Nick de Ville’s Album: Style and Image in Sleeve Design is the best collection of album cover designs published to date and, if you are into this kind of thing, you will probably want a copy. De Ville is an intriguing person to take on the project. He collaborated with Bryan Ferry on some legendary covers for Roxy Music in the 1970s. The band’s Country Life sleeve, a brazen, Helmut Newton-like image, displaying two models in their underwear, was banned in the US – de Ville still includes this detail in his bio. Since 1996 he has been professor of visual arts at Goldsmith’s College, London.
De Ville has really covered the ground: Alex Steinweiss, Jim Flora, David Stone Martin, Reid Miles, William Claxton, Cal Schenkel, Neon Park, Hipgnosis, Barney Bubbles – they’re all here, as well as more recent figures. There are plenty of less familiar examples, too. You may treasure a copy of Burt Goldblatt’s 1955 sleeve for Carmen McRae, showing nine cut-out close-ups of the singer’s lips in action, but it was new to me. De Ville’s thoughtful appreciation of the subject is hard to fault. “What gives design for music its particular potency,” he writes, “is its contribution to the creation of the modern myths of popular culture, often located at the intersection of youth, beauty, and self-destruction.” He is less worried about whether sleeves conform to conventions of good design than whether they are “fabulous and evocative”. Exactly right, I reckon, though the genre’s relation to those conventions is a study in itself.
Yet there’s something slightly troubling about this enterprise all the same. Where did all of this information come from? A few years ago Time’s art critic, Robert Hughes, published American Visions, a monumental, 600-page survey of art in America, based on an acclaimed TV series. Art historians were dismayed to discover that the book contained neither footnotes nor a bibliography. Hughes is a brilliant popularizer, with a superbly energetic prose style, but it could hardly be the case that he had consulted no other authorities on the subject, or failed to benefit in the slightest from their research. All writing, as Barthes observed, is a “tissue of quotations”, drawing on and reworking the information, perceptions and arguments of previous writers. Some claim that superscripts and reading lists make a book look “academic” and that this is off-putting to ordinary readers, but anyone who is prepared to read a long, serious account of a subject would appreciate some pointers – a bibliography, if not detailed citations.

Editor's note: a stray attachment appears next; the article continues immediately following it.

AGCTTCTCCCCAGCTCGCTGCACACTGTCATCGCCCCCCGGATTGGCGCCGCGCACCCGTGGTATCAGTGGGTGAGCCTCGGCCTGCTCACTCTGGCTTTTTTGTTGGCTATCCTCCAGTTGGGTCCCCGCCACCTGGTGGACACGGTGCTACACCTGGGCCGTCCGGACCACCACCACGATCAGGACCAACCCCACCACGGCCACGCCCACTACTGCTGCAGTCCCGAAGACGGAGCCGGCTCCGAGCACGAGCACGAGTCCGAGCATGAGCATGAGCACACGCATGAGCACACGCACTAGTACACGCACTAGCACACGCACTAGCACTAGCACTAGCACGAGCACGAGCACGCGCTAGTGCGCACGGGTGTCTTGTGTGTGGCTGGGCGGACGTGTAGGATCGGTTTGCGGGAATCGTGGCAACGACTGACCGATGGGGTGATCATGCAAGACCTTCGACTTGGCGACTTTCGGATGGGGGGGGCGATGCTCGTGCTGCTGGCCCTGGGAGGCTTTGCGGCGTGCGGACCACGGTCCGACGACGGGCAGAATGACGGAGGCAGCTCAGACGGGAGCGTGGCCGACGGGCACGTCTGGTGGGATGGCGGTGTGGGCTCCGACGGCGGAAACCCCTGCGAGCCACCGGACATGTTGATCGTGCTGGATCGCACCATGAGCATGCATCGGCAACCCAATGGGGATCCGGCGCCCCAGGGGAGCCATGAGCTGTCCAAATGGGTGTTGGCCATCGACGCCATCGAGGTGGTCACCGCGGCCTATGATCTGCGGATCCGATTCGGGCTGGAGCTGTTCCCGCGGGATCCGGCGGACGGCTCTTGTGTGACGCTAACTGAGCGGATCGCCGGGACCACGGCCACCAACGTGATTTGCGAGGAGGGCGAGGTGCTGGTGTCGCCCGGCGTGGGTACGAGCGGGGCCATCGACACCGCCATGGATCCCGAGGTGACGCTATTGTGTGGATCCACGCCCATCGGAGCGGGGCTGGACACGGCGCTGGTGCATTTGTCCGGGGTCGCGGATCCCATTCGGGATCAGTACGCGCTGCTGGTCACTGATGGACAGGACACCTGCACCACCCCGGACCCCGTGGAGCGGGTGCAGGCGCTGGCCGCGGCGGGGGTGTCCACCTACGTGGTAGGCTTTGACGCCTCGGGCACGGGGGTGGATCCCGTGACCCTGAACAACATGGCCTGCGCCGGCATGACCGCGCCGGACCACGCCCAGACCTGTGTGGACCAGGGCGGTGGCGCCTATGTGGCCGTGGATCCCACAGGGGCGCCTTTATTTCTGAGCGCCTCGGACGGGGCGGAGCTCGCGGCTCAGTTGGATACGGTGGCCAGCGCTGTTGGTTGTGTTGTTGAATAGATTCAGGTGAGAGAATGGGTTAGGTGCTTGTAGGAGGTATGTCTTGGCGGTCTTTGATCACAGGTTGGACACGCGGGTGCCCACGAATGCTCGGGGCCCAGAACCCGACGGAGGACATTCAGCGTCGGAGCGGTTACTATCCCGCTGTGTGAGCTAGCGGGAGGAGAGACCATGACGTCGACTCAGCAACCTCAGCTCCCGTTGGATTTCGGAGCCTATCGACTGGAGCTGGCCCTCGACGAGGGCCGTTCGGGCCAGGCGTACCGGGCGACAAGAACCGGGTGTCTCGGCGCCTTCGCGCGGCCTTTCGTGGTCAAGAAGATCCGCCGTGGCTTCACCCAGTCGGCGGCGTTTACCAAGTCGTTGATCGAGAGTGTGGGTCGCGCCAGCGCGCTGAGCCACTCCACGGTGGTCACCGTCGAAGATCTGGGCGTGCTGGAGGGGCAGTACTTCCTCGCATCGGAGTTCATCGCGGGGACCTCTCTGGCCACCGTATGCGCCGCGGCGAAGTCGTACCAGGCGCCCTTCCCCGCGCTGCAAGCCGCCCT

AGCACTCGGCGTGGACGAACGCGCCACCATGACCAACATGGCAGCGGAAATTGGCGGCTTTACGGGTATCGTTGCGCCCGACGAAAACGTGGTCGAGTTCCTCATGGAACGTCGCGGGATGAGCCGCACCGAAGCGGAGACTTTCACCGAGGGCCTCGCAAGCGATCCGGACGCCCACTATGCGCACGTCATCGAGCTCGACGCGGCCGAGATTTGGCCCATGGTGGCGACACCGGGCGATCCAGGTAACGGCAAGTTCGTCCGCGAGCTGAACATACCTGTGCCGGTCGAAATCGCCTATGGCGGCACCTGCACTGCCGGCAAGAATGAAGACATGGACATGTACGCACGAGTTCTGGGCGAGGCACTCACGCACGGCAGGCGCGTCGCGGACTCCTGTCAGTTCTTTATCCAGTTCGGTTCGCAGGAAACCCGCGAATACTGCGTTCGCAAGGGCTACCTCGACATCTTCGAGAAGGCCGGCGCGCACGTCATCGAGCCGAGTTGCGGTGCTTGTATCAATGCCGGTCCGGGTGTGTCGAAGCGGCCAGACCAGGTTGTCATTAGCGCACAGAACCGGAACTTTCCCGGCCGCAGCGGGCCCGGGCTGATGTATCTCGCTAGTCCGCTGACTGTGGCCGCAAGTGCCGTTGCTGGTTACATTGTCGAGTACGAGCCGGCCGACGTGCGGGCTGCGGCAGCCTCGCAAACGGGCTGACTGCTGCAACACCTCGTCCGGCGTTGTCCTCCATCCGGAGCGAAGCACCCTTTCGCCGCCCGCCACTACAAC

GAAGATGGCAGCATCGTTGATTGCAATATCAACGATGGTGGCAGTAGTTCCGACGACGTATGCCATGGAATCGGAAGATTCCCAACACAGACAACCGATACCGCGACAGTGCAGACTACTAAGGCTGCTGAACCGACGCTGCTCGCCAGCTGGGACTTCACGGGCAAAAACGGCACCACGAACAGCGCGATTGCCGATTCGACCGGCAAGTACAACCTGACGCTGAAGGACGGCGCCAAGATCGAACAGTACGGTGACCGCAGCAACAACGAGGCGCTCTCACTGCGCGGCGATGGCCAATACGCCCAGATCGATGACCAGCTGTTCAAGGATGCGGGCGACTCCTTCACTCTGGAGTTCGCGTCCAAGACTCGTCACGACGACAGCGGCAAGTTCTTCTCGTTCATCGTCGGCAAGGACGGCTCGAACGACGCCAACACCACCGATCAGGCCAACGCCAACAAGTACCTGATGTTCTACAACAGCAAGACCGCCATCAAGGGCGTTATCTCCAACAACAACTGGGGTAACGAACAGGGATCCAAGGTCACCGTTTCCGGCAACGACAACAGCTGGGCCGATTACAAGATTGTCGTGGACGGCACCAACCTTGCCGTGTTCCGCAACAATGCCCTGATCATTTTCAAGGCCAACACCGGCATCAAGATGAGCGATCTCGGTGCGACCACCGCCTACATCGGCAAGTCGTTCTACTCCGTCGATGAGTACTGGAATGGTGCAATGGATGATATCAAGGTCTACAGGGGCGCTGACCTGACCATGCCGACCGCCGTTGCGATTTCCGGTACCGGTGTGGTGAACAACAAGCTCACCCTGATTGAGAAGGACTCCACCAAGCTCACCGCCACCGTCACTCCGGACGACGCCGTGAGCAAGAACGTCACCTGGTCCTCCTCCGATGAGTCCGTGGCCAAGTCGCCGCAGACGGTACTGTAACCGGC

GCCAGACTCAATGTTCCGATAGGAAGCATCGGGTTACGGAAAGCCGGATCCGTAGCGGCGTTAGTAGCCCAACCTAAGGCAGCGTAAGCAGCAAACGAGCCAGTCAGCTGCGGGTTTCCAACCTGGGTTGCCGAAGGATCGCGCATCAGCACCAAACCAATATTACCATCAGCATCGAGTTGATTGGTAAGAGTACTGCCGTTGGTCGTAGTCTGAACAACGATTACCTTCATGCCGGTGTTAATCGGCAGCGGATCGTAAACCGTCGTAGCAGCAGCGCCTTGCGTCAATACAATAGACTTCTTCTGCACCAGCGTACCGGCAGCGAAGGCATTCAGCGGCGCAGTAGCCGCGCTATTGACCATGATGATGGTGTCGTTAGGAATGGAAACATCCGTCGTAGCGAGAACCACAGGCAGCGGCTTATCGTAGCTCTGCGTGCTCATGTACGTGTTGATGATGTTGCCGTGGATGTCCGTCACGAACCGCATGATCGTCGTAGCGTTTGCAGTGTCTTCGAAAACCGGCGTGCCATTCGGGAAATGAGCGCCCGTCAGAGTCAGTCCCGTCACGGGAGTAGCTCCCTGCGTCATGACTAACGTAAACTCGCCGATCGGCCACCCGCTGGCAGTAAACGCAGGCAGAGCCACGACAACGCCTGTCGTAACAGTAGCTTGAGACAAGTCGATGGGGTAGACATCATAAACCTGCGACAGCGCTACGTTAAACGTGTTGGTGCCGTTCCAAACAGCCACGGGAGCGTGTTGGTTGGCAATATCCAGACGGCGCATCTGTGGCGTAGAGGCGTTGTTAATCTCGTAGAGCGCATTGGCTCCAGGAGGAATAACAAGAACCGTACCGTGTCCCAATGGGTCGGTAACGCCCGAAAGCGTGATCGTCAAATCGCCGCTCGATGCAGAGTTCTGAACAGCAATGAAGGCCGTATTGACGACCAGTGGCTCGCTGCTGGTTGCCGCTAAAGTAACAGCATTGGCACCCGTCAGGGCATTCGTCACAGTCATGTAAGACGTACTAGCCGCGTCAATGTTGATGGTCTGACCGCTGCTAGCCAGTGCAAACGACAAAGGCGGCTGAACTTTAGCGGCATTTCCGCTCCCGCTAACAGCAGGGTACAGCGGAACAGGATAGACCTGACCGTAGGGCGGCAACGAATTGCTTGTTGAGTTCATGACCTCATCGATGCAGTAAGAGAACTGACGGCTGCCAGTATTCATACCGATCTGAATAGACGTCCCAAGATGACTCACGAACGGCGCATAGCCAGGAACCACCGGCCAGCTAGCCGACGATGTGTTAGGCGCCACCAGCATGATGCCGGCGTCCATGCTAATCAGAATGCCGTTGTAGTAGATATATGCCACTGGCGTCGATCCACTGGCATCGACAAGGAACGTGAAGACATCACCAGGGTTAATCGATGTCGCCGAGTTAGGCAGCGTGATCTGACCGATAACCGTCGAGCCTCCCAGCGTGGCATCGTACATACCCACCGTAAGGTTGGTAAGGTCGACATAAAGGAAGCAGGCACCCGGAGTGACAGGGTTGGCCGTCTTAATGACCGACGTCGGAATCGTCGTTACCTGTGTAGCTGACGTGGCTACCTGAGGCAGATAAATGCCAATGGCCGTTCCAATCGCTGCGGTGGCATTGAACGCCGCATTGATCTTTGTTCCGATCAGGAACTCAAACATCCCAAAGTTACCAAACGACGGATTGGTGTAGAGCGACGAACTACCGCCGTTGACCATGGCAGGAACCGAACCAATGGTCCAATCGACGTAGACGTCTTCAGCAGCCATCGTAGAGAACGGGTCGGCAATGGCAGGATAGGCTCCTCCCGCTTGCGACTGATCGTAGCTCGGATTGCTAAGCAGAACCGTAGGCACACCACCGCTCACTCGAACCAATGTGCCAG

De Ville is hardly in Hughes’ league as a writer, but his book too lacks even a selected bibliography, listing a few dozen relevant titles. Perhaps, when investigating early sleeve design, he really didn’t feel a need to consult such recent volumes as Eric Kohler’s In the Groove: Vintage Record Graphics 1940–1960, or Alex Steinweiss’ For the Record, or any of the historical articles Print has published, though that would make him a less than diligent researcher. And maybe Julie Lasky’s fine monograph about Art Chantry left him cold. It’s possible that most of his information comes directly from the designers, or where they are no longer alive, from members of their families. I doubt it, though. I make a fleeting appearance in Album as an unnamed “Blueprint journalist” for something I said in a Peter Saville profile published in 1990. It’s not a significant point in itself, but it suggests that de Ville has done his work in the library, even if he’s reluctant to admit it. He actually concludes his introduction by saying that his book can only be an “adjunct to many others in telling the full story” of sleeve design.